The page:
A queer geography of a school

Landscapes of safe(r) spaces


  • Mel Freitag Diversity Initiatives, University of Wisconsin-Madison’s School of Nursing, USA




What does it mean to queer a schooled space? When queers are physically visible in schools, how does that change the power relations and relationships within it? Researchers in the field of Human Geog-raphy have explored physical spaces that are “queered” – the gay ghettos – such as the gay bar, neighborhood, or city. While celebrating these gay spaces, and markers such as the safe space triangle sticker that allies in schools in the USA utilize to mark their offices as places where LGBTQ (lesbian, gay, bisexual, transgender, queer/questioning) students can “go” to feel comfort-able, or at least not bullied, that does not always mean that queers feel safe(r) in those spaces. Also, if one space is marked safe, what happens to the other unsafe spaces? Do they stay intact, and if so, is that to the detriment of all students? Therefore, it is imperative also to define what a safe or safe(r) space is, and then why they should exist at all. According to a recent nationwide survey conducted by Joseph Kosciw, Emily Greytak, and Elizabeth Diaz, nine out of ten LGBTQ-identified youth state they have been harassed and bullied in their schools. This is unacceptable.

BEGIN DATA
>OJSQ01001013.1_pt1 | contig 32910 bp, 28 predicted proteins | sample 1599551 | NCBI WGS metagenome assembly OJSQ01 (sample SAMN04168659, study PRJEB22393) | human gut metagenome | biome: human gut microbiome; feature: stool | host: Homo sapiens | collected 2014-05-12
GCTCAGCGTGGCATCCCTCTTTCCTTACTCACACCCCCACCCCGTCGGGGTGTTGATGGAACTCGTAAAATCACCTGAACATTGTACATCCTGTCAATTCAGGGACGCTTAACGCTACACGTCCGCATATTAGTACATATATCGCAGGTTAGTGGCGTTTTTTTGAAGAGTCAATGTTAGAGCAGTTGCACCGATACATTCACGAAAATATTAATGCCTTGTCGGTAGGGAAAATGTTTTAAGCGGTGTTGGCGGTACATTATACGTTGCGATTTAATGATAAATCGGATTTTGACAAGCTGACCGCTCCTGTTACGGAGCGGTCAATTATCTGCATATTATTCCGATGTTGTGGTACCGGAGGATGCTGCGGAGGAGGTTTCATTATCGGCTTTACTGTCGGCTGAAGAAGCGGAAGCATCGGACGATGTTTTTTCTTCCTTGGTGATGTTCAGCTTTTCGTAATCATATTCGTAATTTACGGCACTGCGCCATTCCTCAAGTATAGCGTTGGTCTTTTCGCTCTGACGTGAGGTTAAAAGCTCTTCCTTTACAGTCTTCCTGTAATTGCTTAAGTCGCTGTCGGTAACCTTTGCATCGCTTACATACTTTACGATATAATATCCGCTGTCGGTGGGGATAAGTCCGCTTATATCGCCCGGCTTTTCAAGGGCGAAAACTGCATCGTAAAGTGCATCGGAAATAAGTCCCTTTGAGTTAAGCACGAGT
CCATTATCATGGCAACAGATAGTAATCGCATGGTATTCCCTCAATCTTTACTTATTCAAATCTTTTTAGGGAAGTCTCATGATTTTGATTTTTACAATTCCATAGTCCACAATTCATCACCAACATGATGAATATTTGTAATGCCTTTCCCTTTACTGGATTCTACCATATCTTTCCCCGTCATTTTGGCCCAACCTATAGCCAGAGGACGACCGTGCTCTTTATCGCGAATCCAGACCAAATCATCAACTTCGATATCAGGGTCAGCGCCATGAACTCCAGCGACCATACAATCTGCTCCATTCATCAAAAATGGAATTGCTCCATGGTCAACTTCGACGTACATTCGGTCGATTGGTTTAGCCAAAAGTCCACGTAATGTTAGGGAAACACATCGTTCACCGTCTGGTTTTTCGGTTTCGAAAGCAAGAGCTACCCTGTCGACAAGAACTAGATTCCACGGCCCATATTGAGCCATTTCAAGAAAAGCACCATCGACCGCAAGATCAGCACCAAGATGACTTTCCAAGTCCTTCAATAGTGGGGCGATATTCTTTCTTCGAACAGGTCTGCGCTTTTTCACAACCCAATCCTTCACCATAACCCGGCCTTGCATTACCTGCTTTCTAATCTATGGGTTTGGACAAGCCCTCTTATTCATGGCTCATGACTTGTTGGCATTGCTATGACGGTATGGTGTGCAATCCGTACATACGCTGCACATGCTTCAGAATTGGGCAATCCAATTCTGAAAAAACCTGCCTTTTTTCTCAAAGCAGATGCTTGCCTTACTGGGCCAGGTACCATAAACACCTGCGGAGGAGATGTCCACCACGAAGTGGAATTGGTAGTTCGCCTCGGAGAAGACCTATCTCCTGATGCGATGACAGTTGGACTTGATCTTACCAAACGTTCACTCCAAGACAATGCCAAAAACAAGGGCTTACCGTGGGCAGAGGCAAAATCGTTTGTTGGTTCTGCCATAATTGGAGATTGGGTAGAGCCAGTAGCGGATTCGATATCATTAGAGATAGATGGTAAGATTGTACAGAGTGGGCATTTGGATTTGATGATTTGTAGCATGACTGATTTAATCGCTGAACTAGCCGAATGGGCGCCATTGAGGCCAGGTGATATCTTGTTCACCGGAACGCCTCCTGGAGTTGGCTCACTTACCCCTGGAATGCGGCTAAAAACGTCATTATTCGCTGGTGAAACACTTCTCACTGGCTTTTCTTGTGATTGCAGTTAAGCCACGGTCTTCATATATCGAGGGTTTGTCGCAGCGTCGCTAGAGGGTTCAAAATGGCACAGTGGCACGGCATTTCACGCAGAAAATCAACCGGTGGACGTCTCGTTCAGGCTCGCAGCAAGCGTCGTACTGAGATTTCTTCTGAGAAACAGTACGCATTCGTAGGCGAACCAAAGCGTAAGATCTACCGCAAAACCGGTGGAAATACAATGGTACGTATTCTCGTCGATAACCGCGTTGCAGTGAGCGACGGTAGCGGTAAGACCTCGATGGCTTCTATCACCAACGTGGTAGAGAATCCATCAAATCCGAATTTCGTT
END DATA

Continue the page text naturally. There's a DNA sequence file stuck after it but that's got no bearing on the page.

One option in particular for queer subjects is to construct, live, and utilize these “queered” cities, neighborhoods, and schools. A physi-cally separated “gay space” could be a countersite for other, more privileged landscapes and narratives. For example, geographer Dereka Rushbrook takes Michel Foucault’s idea of “heterotopias” and defines it as “places that hold what has been displaced while serving as sites of stability for the displaced”, which I will use as a framework in this article. Much of the literature on queer geography has been on isolated or commercialized spaces, neighborhoods, cities, workplaces, bath houses, media, drag shows, sex workers, and more recently on immigration, transnational politics, public health, and globalization. The level of inclusivity of a school, for example, is traditionally a space that holds potential economic and social power for underrepresented students, including but not limited to queer-identified individuals.


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